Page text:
It’s way easier to surround ourselves with like-minded folks who validate our feelings. But if you are reading this post, you’re already someone who doesn’t believe that living a fulfilling life is necessarily “easy”. Living a fulfilling, creative, passionate life requires significant personal growth.
4 – Ask your guest introspective questions.
Once you start feeling comfortable being out of your comfort zone (Steps 1-3) you’ll feel empowered to invite more discourse into your podcast. And when you have a guest who states something that you disagree with, ask them questions that will allow them to look inside their own biases. Keep in mind this might mean you will need to have pauses in order for them to reflect (hello editing!).
Here are some examples of questions I like to ask people when I want to understand their point better.
When your guest says “I just don’t think it’s right to do this or that,” follow up with, “what makes you feel that it’s not right?” and “what made you arrive at this conclusion?”
Get to the core of their emotions by learning what they feel rather than simply what they think, and the experiences they’ve had that have shaped their opinions. Often times this makes people realize that they are not as attached to their ideologies as they thought they were and it opens up the dialogue.
5 – Don’t try to coerce people or change their minds.
Remember that to increase podcast engagement, you are encouraging discourse, not trying to win an argument. Yes, it’s important to make your experiences heard, but the point of discourse is to allow for people to feel some empathy for the guest through the experiences they are sharing. This can be very complicated at first, especially if you are having a discussion on something that you fundamentality believe the other person is wrong about.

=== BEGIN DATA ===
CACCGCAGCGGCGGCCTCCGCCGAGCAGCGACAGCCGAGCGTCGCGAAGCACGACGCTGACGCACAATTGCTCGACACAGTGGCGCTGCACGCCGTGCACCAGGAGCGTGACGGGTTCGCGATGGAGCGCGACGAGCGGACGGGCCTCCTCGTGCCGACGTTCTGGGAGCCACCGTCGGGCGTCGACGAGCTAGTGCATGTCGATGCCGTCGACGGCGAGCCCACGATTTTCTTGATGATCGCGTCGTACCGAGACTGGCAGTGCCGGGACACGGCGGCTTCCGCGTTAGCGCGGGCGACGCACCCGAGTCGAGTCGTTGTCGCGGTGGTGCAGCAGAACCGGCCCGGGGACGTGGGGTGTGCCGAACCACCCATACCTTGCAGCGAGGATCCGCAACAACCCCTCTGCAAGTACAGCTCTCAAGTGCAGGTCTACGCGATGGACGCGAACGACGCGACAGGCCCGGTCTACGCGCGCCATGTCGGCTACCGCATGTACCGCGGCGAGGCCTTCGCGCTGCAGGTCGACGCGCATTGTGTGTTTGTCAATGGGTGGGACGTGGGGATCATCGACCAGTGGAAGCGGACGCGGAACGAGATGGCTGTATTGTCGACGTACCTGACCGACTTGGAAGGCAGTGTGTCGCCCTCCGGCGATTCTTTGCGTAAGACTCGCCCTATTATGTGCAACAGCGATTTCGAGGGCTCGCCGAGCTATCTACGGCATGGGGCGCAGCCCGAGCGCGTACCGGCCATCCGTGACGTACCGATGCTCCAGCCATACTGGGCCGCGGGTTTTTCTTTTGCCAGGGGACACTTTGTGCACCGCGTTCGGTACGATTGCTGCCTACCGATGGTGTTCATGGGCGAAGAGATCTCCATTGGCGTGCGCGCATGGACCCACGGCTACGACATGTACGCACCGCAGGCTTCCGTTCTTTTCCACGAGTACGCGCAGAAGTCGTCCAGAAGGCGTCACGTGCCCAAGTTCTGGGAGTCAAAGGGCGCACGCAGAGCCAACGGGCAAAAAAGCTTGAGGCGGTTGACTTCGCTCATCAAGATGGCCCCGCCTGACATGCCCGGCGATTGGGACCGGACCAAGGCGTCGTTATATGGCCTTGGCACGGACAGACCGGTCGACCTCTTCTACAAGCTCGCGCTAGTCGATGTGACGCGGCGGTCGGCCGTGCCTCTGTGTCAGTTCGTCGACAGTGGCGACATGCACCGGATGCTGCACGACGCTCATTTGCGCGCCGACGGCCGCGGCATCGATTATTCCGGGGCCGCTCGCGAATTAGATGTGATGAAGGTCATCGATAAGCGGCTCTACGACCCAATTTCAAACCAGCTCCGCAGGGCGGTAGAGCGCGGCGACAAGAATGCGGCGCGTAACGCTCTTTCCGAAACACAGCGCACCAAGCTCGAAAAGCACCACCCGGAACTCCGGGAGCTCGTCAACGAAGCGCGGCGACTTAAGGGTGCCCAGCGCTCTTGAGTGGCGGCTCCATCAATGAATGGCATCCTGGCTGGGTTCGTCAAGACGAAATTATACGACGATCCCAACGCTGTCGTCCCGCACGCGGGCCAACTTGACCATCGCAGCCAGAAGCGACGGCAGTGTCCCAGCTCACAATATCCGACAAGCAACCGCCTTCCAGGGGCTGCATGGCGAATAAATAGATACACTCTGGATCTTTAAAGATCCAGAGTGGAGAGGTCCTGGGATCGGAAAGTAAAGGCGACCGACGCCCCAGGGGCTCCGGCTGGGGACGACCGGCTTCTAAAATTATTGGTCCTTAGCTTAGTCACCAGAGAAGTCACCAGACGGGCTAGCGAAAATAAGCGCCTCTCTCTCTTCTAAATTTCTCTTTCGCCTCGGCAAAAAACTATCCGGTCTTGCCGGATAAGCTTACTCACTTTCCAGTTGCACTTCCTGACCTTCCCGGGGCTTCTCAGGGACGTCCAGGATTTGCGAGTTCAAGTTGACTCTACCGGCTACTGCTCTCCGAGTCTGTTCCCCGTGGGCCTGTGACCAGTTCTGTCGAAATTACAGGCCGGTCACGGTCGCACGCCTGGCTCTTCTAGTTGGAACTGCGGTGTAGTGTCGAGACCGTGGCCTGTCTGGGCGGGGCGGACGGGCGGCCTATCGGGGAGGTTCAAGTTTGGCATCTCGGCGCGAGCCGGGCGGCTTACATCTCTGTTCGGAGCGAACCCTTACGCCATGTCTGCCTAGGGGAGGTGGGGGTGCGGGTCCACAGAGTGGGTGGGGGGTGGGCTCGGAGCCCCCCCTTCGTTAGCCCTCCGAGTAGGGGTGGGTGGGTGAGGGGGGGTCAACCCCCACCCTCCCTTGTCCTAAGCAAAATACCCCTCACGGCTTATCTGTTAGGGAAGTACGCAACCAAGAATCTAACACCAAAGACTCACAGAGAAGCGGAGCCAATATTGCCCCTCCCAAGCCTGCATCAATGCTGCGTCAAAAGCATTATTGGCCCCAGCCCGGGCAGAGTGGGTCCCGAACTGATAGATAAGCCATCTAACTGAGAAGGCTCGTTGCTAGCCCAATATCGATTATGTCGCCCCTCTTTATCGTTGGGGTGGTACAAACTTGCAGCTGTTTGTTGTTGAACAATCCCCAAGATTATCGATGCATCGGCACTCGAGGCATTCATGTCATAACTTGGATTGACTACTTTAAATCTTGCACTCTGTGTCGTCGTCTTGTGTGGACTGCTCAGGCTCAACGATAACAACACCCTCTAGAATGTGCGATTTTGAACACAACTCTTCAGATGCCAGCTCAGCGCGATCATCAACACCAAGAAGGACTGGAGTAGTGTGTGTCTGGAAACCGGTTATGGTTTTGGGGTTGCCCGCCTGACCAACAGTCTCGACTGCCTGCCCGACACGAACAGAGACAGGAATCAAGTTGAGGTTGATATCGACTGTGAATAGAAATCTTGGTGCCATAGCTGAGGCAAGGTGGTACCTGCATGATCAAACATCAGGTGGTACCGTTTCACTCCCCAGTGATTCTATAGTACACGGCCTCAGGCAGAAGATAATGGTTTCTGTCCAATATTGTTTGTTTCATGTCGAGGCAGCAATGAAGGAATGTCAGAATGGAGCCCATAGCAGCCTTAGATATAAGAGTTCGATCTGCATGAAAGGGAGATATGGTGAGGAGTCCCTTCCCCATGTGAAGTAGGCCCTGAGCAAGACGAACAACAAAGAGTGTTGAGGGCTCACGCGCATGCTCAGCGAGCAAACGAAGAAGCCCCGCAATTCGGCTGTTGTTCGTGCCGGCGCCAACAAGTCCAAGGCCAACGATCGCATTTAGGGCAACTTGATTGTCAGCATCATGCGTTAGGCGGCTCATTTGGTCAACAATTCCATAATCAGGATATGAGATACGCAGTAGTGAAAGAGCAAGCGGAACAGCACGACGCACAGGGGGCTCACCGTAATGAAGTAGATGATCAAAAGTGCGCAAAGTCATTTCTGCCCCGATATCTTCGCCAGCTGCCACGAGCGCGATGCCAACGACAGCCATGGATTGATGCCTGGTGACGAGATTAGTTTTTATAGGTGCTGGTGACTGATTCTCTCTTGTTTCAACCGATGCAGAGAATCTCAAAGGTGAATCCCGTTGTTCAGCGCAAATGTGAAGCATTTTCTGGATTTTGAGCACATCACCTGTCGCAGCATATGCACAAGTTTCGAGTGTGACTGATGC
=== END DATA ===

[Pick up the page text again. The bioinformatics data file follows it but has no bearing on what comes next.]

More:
Just remember that your guest is also being vulnerable in sharing their experiences, so focus on that, EXPERIENCES, personal stories based on facts.
When your guest states an opinion, dig deeper to figure out if this opinion is based on first-hand knowledge and actual validated research. Yes, it can be exhausting to have discussions this way, and we have to constantly check ourselves because we are all prone to turning our assumptions into indisputable opinions.
That is why I launched my podcast, Diferente. I wanted to give something back to our humanity that has been missing from our lives – real, honest, verbal conversations and stories that are told from a first-person perspective and are based on real-life experiences, not what someone heard someone else say. I wanted to share first-hand accounts that give way to perspectives based on facts. That’s what makes the difference in our lives, and in my humble opinion, that is the best way to connect with people.
If you loved this article, you’ll love Creating a Space for WOC listeners by Delina Pryce McPhaull and Turn Your Social Media Fans into Podcast Listeners by Andréa Jones.
As an immigrant to the United States, Maribel spent the majority of her life confused about her cultural identity. Since moving away from her native country of Mexico, she felt like she had to “pick a cultural side” to be accepted, yet she could never fit in any ethnic molds. These experiences led Maribel to create the hashtag #LiveDiferente to inspire others to forgo societal expectations and live more purposeful authentic lives with an open heart to new experiences and ideas. Maribel’s mission with every episode of Diferente is to have conversations that are thought-inspiring and sometimes make people a little uncomfortable, in order to drive listeners to question their own biases and explore their potential for learning and growth.